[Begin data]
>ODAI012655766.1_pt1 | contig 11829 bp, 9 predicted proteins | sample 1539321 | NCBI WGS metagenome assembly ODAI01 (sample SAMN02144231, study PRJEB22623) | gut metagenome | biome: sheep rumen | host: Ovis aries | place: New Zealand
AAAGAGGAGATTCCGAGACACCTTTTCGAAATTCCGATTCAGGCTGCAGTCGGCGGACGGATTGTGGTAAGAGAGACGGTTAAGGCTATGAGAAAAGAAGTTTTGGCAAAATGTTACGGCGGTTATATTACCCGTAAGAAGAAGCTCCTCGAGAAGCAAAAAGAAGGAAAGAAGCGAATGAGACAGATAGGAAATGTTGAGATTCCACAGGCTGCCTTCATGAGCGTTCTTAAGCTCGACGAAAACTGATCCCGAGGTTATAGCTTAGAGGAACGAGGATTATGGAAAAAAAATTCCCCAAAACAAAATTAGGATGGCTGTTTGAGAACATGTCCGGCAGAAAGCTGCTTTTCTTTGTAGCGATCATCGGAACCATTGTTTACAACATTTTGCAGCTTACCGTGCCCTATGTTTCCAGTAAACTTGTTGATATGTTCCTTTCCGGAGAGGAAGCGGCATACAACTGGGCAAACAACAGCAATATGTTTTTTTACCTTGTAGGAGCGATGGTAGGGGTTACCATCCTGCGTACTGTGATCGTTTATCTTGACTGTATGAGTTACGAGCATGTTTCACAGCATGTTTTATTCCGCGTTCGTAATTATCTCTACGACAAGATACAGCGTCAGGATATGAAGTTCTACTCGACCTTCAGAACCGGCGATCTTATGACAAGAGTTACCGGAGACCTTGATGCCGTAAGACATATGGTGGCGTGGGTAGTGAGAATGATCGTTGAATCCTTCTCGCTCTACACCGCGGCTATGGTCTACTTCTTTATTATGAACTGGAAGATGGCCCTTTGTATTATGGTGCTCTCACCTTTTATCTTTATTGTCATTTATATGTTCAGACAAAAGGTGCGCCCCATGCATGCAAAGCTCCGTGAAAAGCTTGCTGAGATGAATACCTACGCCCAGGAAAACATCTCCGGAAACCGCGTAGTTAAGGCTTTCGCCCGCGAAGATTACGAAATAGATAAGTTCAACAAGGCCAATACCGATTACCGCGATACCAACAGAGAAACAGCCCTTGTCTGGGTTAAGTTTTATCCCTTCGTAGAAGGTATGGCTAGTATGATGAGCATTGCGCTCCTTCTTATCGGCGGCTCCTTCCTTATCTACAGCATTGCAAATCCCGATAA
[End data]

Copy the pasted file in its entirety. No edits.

>ODAI012655766.1_pt1 | contig 11829 bp, 9 predicted proteins | sample 1539321 | NCBI WGS metagenome assembly ODAI01 (sample SAMN02144231, study PRJEB22623) | gut metagenome | biome: sheep rumen | host: Ovis aries | place: New Zealand
AAAGAGGAGATTCCGAGACACCTTTTCGAAATTCCGATTCAGGCTGCAGTCGGCGGACGGATTGTGGTAAGAGAGACGGTTAAGGCTATGAGAAAAGAAGTTTTGGCAAAATGTTACGGCGGTTATATTACCCGTAAGAAGAAGCTCCTCGAGAAGCAAAAAGAAGGAAAGAAGCGAATGAGACAGATAGGAAATGTTGAGATTCCACAGGCTGCCTTCATGAGCGTTCTTAAGCTCGACGAAAACTGATCCCGAGGTTATAGCTTAGAGGAACGAGGATTATGGAAAAAAAATTCCCCAAAACAAAATTAGGATGGCTGTTTGAGAACATGTCCGGCAGAAAGCTGCTTTTCTTTGTAGCGATCATCGGAACCATTGTTTACAACATTTTGCAGCTTACCGTGCCCTATGTTTCCAGTAAACTTGTTGATATGTTCCTTTCCGGAGAGGAAGCGGCATACAACTGGGCAAACAACAGCAATATGTTTTTTTACCTTGTAGGAGCGATGGTAGGGGTTACCATCCTGCGTACTGTGATCGTTTATCTTGACTGTATGAGTTACGAGCATGTTTCACAGCATGTTTTATTCCGCGTTCGTAATTATCTCTACGACAAGATACAGCGTCAGGATATGAAGTTCTACTCGACCTTCAGAACCGGCGATCTTATGACAAGAGTTACCGGAGACCTTGATGCCGTAAGACATATGGTGGCGTGGGTAGTGAGAATGATCGTTGAATCCTTCTCGCTCTACACCGCGGCTATGGTCTACTTCTTTATTATGAACTGGAAGATGGCCCTTTGTATTATGGTGCTCTCACCTTTTATCTTTATTGTCATTTATATGTTCAGACAAAAGGTGCGCCCCATGCATGCAAAGCTCCGTGAAAAGCTTGCTGAGATGAATACCTACGCCCAGGAAAACATCTCCGGAAACCGCGTAGTTAAGGCTTTCGCCCGCGAAGATTACGAAATAGATAAGTTCAACAAGGCCAATACCGATTACCGCGATACCAACAGAGAAACAGCCCTTGTCTGGGTTAAGTTTTATCCCTTCGTAGAAGGTATGGCTAGTATGATGAGCATTGCGCTCCTTCTTATCGGCGGCTCCTTCCTTATCTACAGCATTGCAAATCCCGATAA